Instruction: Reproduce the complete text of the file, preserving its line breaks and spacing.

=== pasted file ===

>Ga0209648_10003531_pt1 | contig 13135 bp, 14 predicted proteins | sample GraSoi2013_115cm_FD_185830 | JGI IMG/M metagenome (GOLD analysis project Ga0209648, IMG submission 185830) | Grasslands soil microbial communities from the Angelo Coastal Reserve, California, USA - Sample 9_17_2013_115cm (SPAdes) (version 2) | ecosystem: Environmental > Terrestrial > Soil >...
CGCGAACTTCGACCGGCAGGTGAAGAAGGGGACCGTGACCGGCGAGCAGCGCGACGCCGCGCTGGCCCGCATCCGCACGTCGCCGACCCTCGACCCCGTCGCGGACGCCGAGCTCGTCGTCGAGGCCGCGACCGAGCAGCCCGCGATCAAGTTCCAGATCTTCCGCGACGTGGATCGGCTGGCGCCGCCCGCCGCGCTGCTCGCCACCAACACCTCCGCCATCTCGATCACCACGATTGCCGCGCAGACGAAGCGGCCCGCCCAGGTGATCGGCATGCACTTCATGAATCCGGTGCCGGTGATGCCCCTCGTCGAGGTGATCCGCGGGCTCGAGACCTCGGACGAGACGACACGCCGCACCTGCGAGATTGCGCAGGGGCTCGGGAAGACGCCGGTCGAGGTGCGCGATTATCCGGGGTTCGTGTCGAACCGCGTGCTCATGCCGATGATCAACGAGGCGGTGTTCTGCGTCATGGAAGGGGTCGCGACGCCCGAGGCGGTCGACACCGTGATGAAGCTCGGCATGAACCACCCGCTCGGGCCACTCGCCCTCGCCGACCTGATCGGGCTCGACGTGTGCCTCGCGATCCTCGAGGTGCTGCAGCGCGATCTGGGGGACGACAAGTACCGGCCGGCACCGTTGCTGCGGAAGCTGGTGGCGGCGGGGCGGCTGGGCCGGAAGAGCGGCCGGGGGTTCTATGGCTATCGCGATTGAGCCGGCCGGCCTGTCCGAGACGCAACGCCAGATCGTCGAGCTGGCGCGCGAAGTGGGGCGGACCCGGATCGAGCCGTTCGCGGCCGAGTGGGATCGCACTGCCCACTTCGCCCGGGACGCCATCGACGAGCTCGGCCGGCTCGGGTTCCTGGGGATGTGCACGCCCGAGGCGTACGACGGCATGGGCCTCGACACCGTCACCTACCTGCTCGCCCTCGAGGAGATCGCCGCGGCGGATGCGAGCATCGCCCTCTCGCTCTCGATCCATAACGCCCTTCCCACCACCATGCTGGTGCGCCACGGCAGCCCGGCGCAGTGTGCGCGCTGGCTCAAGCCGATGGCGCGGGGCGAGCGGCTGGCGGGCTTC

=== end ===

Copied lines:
>Ga0209648_10003531_pt1 | contig 13135 bp, 14 predicted proteins | sample GraSoi2013_115cm_FD_185830 | JGI IMG/M metagenome (GOLD analysis project Ga0209648, IMG submission 185830) | Grasslands soil microbial communities from the Angelo Coastal Reserve, California, USA - Sample 9_17_2013_115cm (SPAdes) (version 2) | ecosystem: Environmental > Terrestrial > Soil >...
CGCGAACTTCGACCGGCAGGTGAAGAAGGGGACCGTGACCGGCGAGCAGCGCGACGCCGCGCTGGCCCGCATCCGCACGTCGCCGACCCTCGACCCCGTCGCGGACGCCGAGCTCGTCGTCGAGGCCGCGACCGAGCAGCCCGCGATCAAGTTCCAGATCTTCCGCGACGTGGATCGGCTGGCGCCGCCCGCCGCGCTGCTCGCCACCAACACCTCCGCCATCTCGATCACCACGATTGCCGCGCAGACGAAGCGGCCCGCCCAGGTGATCGGCATGCACTTCATGAATCCGGTGCCGGTGATGCCCCTCGTCGAGGTGATCCGCGGGCTCGAGACCTCGGACGAGACGACACGCCGCACCTGCGAGATTGCGCAGGGGCTCGGGAAGACGCCGGTCGAGGTGCGCGATTATCCGGGGTTCGTGTCGAACCGCGTGCTCATGCCGATGATCAACGAGGCGGTGTTCTGCGTCATGGAAGGGGTCGCGACGCCCGAGGCGGTCGACACCGTGATGAAGCTCGGCATGAACCACCCGCTCGGGCCACTCGCCCTCGCCGACCTGATCGGGCTCGACGTGTGCCTCGCGATCCTCGAGGTGCTGCAGCGCGATCTGGGGGACGACAAGTACCGGCCGGCACCGTTGCTGCGGAAGCTGGTGGCGGCGGGGCGGCTGGGCCGGAAGAGCGGCCGGGGGTTCTATGGCTATCGCGATTGAGCCGGCCGGCCTGTCCGAGACGCAACGCCAGATCGTCGAGCTGGCGCGCGAAGTGGGGCGGACCCGGATCGAGCCGTTCGCGGCCGAGTGGGATCGCACTGCCCACTTCGCCCGGGACGCCATCGACGAGCTCGGCCGGCTCGGGTTCCTGGGGATGTGCACGCCCGAGGCGTACGACGGCATGGGCCTCGACACCGTCACCTACCTGCTCGCCCTCGAGGAGATCGCCGCGGCGGATGCGAGCATCGCCCTCTCGCTCTCGATCCATAACGCCCTTCCCACCACCATGCTGGTGCGCCACGGCAGCCCGGCGCAGTGTGCGCGCTGGCTCAAGCCGATGGCGCGGGGCGAGCGGCTGGCGGGCTTC